Hunting Activity in the Rio Negro Sustainable Development Reserve, Amazonas, Brazil

20 Mar 2019 Rio Negro Sustainable Development Reserve, Brazil, Central and Latin America Communities | Hunting | Mammals

Dayse Swelen da Silva Ferreira

The goal of this work is to evaluate how socioeconomic and environmental factors influence hunting activity in human communities and the influence of these communities on the occurrence of terrestrial mammals in the Rio Negro Sustainable Development Reserve. To assess the hunting activity, we will work in partnership with the local people through participatory hunting monitoring, interviews and use camera traps to record the terrestrial mammals present in the reserve. The results of this project will contribute to the development of strategies to monitor and conserve the fauna of of Rio Negro RDS.

Panthera onca.

Panthera onca.

Hunting is an important resource for several tropical human populations for food as well as their livelihood. Despite the importance of hunting for food security for human communities, it is also a grave concern for biodiversity. Although it is a daily activity in Amazonian communities, information on hunting patterns, the drivers for hunting and ecological information about the hunted species are still insufficient for various protected reserve areas of Brazilian Amazon, making it difficult to assess the impact of hunting on the hunted species population and the real needs of residents.

Tapirus terrestris.

Tapirus terrestris.

Among the hunted vertebrates, mammals account for most of the hunted biomass, including small species such as armadillos (Dasypus sp) and agutis (Dasyprocta sp) and larger mammals such as red deer and tapir (Tapirus terrestres). Terrestrial mammals play a significant role in the health of an ecosystem and its proper functioning through seed dispersal, predation and herbivore control, therefore considered to be good indicators of the environmental quality. The presence and abundance of species such white-lipped peccary (Tayassu pecari) and jaguar (Panthera onca) may indicate the environmental integrity of an area. Understanding how these species make use of the environment and how communities make use of the fauna is important for planning land usage and formulating efficient alternatives for conservation of fauna in human presence, especially in areas where communities traditionally use biodiversity for their living.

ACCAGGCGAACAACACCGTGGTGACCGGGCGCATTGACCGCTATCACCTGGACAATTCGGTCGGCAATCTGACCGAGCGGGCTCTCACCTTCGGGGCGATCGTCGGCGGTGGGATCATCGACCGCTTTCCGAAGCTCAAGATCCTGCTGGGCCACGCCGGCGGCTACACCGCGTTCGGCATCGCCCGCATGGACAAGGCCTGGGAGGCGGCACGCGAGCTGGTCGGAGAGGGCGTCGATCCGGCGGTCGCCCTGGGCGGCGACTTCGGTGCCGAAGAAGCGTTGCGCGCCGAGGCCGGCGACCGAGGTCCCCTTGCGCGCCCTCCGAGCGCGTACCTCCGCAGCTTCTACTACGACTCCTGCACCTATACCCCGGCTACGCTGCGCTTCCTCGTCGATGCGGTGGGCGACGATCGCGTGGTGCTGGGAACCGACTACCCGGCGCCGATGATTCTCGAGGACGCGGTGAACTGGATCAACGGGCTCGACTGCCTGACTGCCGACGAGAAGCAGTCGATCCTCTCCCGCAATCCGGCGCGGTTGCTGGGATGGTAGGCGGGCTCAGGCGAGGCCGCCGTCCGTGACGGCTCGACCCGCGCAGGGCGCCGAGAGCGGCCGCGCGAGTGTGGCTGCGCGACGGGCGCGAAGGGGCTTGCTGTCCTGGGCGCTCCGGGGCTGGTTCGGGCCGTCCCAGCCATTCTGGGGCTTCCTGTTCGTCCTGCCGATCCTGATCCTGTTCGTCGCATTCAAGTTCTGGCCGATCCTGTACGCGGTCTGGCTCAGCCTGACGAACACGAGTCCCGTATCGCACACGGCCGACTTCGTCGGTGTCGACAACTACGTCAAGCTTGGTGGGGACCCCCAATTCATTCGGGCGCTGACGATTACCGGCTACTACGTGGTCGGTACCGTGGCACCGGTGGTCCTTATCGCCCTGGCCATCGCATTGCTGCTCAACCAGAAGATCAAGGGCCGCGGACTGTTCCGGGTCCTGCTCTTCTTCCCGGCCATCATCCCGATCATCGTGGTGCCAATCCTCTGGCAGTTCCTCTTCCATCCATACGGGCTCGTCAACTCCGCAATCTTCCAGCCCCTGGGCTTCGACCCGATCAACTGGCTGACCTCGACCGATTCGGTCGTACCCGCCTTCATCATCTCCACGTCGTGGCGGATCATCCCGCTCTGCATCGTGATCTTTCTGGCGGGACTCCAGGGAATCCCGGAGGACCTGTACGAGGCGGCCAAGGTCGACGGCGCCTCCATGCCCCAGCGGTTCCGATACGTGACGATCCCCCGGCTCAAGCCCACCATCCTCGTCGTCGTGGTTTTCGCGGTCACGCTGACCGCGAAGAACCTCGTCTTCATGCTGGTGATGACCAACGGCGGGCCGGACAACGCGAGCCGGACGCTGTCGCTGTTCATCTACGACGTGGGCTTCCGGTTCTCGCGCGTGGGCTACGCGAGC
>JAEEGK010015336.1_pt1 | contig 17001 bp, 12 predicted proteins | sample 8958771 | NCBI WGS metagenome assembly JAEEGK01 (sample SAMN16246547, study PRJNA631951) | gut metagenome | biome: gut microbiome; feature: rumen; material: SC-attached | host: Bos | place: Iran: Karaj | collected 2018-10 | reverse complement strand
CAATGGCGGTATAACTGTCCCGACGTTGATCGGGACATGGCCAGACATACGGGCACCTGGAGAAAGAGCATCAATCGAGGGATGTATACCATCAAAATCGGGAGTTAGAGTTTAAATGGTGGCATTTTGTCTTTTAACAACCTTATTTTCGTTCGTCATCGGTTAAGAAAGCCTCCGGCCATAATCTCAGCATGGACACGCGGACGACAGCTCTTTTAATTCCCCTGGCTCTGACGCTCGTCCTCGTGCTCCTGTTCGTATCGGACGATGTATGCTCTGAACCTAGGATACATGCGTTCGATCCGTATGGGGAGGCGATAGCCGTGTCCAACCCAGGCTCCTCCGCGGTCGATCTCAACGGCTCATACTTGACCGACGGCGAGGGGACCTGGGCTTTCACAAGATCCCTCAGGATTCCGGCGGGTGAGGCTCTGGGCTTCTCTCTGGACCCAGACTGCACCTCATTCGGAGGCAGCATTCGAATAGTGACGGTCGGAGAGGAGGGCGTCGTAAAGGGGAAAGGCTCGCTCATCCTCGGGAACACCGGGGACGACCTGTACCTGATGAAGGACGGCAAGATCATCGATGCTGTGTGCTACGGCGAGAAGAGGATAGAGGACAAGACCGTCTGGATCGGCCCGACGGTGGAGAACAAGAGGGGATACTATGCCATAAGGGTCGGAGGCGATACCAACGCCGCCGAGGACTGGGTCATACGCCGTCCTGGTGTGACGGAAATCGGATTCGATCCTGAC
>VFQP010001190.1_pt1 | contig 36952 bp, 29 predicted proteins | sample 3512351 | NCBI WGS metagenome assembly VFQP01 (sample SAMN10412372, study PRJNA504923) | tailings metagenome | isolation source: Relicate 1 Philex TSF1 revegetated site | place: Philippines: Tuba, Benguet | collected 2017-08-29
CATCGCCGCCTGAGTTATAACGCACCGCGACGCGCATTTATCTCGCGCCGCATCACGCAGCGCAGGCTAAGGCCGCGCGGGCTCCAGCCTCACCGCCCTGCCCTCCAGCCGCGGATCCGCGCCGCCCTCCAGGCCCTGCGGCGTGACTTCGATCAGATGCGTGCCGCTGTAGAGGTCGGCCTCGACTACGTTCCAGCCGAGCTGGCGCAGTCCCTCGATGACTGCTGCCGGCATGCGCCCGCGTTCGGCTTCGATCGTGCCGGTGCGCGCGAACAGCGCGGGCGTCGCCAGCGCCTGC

The Rio Negro Sustainable Development Reserve, State of Amazon, Brazil, is a sustainable conservation reserve, created in 2008, encompassing an area of about 103 thousand ha. 791 families live in the reserve at present and maintain their direct and indirect use of biodiversity through family farming, fishing, logging, non-timber forest products and tourism. In addition to these economic activities, the income of at least 89% of families also comes from various social programs of state and federal government.

This work proposes a participatory research with residents of Rio Negro RDS via interviews and participatory hunting monitoring to:

(1) Identify local game species, which of them suffers greater hunting pressure

(2) Quantifying the hunting biomass of each species and the total biomass being removed from the forest,

(3) Spatialization of hunting areas,

(4) Analysis of different socioeconomic and environmental factors that may influence the gaming activity.

In addition, we will use camera-traps to:

(5) Assess the environmental and anthropogenic factors which may affect the occurrence of terrestrial mammals in the reserve.

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